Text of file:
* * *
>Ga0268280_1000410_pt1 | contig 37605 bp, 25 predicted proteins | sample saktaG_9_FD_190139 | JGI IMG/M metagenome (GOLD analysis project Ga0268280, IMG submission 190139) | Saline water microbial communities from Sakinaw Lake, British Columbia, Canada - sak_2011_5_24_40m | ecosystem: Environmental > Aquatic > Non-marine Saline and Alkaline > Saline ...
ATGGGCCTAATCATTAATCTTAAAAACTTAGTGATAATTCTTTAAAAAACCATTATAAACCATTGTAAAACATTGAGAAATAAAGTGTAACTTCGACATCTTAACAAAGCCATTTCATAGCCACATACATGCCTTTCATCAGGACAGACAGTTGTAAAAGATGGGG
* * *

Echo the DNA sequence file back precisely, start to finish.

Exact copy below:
>Ga0268280_1000410_pt1 | contig 37605 bp, 25 predicted proteins | sample saktaG_9_FD_190139 | JGI IMG/M metagenome (GOLD analysis project Ga0268280, IMG submission 190139) | Saline water microbial communities from Sakinaw Lake, British Columbia, Canada - sak_2011_5_24_40m | ecosystem: Environmental > Aquatic > Non-marine Saline and Alkaline > Saline ...
ATGGGCCTAATCATTAATCTTAAAAACTTAGTGATAATTCTTTAAAAAACCATTATAAACCATTGTAAAACATTGAGAAATAAAGTGTAACTTCGACATCTTAACAAAGCCATTTCATAGCCACATACATGCCTTTCATCAGGACAGACAGTTGTAAAAGATGGGG